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Chronic Myeloproliferative Disorders Treatment (PDQ®): Treatment - Health Professional Information [NCI] - Primary Myelofibrosis

Disease Overview

Primary myelofibrosis (also known as agnogenic myeloid metaplasia, chronic idiopathic myelofibrosis, myelosclerosis with myeloid metaplasia, and idiopathic myelofibrosis) is characterized by splenomegaly, immature peripheral blood granulocytes and erythrocytes, and teardrop-shaped red blood cells.[1] In its early phase, the disease is characterized by elevated numbers of CD34-positive cells in the marrow, while the later phases involve marrow fibrosis with decreasing CD34 cells in the marrow and a corresponding increase in splenic and liver engorgement with CD34 cells.

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As distinguished from chronic myelogenous leukemia (CML), primary myelofibrosis usually presents as follows:[2]

  • A white blood cell count smaller than 30,000/mm3.
  • Prominent teardrops on peripheral smear.
  • Normocellular or hypocellular marrow with moderate to marked fibrosis.
  • An absence of the Philadelphia chromosome or the BCR/ABL translocation.
  • Frequent positivity for the JAK2 mutation.

In addition to the clonal proliferation of a multipotent hematopoietic progenitor cell, an event common to all chronic myeloproliferative disorders, myeloid metaplasia is characterized by colonization of extramedullary sites such as the spleen or liver.[3,4]

Most patients are older than 60 years at diagnosis, and 33% of patients are asymptomatic at presentation. Splenomegaly, sometimes massive, is a characteristic finding.

Symptoms include:

(Refer to the PDQ summaries on Pain; Fatigue; Fever, Sweats, and Hot Flashes; and Nutrition for information on many of the symptoms listed above.)

The proposed World Health Organization criteria for the diagnosis of primary myelofibrosis requires all three major criteria and two minor criteria.[5]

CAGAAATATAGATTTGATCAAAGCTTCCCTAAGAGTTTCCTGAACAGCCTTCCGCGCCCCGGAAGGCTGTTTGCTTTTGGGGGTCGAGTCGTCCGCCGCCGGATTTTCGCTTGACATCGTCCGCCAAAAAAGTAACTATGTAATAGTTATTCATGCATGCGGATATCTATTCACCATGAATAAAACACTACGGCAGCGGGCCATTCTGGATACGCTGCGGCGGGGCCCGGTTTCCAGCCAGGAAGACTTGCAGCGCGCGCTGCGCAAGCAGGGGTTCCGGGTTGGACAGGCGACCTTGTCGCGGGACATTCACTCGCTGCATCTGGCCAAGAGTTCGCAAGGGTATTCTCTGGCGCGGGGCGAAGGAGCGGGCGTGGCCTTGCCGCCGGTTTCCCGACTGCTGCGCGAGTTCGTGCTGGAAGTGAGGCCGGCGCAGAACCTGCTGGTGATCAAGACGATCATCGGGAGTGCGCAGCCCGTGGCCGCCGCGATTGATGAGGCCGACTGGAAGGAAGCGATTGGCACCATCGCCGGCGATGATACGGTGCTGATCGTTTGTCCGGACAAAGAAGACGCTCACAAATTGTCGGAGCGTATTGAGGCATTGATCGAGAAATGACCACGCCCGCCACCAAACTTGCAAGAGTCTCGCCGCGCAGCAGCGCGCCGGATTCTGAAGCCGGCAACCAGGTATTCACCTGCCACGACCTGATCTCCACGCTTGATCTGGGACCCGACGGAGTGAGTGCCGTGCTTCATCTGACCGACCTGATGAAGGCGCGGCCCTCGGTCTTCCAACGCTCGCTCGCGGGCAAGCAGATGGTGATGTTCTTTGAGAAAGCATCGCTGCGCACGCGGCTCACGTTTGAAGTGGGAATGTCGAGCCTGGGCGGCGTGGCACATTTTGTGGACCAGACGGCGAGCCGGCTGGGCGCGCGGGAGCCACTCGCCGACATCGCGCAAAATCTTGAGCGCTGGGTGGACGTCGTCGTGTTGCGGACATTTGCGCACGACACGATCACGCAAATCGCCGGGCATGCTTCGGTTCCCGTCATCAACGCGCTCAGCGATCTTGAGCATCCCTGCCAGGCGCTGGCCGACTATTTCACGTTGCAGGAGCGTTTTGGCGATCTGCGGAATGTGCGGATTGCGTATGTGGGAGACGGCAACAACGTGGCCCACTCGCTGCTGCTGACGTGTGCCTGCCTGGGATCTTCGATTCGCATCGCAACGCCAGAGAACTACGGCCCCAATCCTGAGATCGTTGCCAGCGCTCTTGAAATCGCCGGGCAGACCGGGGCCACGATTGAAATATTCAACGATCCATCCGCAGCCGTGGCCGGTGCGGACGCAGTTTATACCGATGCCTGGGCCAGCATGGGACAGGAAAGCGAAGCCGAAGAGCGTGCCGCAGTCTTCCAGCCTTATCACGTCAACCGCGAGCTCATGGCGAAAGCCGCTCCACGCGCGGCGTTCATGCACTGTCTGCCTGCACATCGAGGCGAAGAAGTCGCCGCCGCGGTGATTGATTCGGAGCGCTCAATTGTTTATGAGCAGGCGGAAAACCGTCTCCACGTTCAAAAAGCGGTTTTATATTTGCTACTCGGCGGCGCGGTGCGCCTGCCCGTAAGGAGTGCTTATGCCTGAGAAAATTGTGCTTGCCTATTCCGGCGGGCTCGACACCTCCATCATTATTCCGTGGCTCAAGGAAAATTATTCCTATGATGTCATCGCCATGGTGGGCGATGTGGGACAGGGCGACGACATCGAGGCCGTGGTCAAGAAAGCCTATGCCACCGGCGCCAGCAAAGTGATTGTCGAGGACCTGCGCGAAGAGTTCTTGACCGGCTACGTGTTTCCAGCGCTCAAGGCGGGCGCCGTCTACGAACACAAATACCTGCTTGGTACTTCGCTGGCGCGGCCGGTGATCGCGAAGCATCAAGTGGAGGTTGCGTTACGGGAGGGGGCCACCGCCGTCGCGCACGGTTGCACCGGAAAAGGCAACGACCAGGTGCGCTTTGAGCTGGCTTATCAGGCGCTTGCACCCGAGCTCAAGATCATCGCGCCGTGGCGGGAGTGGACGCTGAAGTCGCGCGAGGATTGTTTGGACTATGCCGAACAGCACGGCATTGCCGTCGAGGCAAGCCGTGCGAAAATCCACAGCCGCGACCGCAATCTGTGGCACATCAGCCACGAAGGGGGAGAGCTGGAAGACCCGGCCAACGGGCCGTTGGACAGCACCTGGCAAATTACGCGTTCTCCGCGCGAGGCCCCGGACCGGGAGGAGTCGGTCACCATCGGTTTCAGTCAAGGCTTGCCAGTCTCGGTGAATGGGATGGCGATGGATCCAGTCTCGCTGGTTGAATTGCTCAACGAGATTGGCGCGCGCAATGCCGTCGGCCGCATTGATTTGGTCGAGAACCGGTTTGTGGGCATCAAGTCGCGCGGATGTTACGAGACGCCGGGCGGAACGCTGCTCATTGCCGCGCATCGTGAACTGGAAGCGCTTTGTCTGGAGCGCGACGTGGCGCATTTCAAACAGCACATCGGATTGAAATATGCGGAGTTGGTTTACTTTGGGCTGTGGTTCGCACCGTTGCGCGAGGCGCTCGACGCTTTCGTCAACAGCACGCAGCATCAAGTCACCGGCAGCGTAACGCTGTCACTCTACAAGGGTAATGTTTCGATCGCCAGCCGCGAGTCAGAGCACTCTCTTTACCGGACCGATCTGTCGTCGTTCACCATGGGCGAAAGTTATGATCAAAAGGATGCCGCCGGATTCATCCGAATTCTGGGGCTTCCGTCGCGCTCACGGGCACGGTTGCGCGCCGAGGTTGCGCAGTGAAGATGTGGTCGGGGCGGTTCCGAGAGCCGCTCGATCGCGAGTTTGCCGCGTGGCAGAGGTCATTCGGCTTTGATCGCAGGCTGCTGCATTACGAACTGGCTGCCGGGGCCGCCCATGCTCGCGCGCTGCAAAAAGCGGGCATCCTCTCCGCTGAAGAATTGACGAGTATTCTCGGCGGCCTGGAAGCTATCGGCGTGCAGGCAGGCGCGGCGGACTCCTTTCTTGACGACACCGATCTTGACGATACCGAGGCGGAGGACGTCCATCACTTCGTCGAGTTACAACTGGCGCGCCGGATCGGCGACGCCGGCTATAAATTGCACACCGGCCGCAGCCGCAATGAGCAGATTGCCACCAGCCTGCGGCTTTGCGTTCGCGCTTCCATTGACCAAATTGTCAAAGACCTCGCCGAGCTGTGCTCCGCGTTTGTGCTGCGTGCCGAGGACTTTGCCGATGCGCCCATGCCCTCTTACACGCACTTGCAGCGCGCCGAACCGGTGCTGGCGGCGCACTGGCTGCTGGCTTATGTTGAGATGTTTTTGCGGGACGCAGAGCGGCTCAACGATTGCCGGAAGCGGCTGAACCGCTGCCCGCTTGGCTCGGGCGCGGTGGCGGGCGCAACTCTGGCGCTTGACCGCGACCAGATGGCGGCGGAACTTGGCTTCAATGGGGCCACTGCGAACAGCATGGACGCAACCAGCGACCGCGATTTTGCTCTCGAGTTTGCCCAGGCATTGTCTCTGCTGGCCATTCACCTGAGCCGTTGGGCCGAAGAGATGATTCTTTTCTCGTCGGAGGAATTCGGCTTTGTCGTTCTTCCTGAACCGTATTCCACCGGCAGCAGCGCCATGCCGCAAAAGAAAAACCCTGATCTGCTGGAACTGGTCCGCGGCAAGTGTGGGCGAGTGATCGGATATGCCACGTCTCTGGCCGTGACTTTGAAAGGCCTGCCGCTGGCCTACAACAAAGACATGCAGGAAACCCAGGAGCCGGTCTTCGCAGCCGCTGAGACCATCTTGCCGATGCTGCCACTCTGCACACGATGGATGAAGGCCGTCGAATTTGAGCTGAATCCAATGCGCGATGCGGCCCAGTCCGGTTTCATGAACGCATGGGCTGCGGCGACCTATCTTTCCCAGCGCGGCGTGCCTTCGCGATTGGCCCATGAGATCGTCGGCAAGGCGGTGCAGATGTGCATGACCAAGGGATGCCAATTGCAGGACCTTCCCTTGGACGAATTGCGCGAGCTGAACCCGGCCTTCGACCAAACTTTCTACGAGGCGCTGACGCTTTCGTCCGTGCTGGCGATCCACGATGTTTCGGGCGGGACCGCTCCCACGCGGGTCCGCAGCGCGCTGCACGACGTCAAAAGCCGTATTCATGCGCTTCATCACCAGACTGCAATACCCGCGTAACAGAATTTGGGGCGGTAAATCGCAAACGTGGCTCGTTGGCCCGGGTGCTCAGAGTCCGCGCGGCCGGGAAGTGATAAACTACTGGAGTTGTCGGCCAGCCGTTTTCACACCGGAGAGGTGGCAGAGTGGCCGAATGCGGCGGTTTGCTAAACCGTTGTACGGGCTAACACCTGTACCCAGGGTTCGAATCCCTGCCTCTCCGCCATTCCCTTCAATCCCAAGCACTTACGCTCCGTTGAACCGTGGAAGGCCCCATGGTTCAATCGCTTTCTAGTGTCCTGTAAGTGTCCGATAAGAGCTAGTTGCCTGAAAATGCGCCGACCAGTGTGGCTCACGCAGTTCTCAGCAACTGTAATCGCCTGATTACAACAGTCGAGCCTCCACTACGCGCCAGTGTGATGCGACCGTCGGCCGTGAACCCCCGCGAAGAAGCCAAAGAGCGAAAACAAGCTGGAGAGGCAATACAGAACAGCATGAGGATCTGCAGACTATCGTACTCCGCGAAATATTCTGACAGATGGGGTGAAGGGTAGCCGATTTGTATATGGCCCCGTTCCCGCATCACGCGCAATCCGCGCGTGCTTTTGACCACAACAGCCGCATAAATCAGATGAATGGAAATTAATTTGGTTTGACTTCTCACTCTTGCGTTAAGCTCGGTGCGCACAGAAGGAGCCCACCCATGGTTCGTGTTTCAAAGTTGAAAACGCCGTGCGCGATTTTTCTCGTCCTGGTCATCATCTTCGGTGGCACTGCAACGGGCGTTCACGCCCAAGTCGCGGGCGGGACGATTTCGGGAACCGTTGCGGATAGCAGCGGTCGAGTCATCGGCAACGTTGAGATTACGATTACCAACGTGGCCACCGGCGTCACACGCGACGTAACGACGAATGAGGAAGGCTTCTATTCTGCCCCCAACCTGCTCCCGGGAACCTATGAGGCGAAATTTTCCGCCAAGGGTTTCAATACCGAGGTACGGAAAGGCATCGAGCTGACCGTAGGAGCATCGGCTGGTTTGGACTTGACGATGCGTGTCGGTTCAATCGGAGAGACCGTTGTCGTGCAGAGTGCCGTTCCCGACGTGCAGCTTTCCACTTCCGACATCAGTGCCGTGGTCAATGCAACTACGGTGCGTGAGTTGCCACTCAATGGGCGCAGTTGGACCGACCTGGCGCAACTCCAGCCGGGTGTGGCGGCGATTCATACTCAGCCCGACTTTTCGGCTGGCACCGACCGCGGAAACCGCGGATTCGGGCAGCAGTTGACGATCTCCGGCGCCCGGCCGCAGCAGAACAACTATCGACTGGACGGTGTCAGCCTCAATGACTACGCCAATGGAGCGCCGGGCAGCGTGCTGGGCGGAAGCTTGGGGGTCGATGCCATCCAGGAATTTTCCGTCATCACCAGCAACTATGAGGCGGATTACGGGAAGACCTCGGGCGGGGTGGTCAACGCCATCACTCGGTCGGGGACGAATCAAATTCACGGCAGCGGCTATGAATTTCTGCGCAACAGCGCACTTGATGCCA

Major Criteria

  1. Presence of megakaryocyte proliferation and atypia, usually accompanied by either reticulin and/or collagen fibrosis; or, in the absence of significant reticulin fibrosis, the megakaryocyte changes must be accompanied by increased bone marrow cellularity characterized by granulocytic proliferation and often decreased erythropoiesis (so-called prefibrotic cellular-phase disease).
  2. Not meeting criteria for polycythemia vera, chronic myelogenous leukemia, myelodysplastic syndrome, or other myeloid neoplasm.
  3. Demonstration of JAK2 617V greater than F or other clonal marker; or, in the absence of a clonal marker, no evidence of bone marrow fibrosis caused by an underlying inflammatory disease or another neoplastic disease.

Minor Criteria

  1. Leukoerythroblastosis.
  2. Increased serum level of lactate dehydrogenase.
  3. Anemia.
  4. Palpable splenomegaly.

The median survival is 3.5 years to 5.5 years, but patients younger than 55 years have a median survival of 11 years.[3,4] The major causes of death include:[6]

  • Progressive marrow failure.
  • Transformation to acute nonlymphoblastic leukemia.
  • Infection.
  • Thrombohemorrhagic events.
  • Heart failure.
  • Portal hypertension.

Fatal and nonfatal thrombosis was associated with age more than 60 years and JAK2 617V positivity in a multivariable analysis of 707 patients followed from 1973 to 2008.[7] Bone marrow examination including cytogenetic testing may exclude other causes of myelophthisis, such as CML, myelodysplastic syndrome, metastatic cancer, lymphomas, and plasma cell disorders.[4] In acute myelofibrosis, patients present with pancytopenia but no splenomegaly or peripheral blood myelophthisis. Peripheral blood or marrow monocytosis is suggestive for myelodysplasia in this setting.

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WebMD Public Information from the National Cancer Institute

Last Updated: February 25, 2014
This information is not intended to replace the advice of a doctor. Healthwise disclaims any liability for the decisions you make based on this information.
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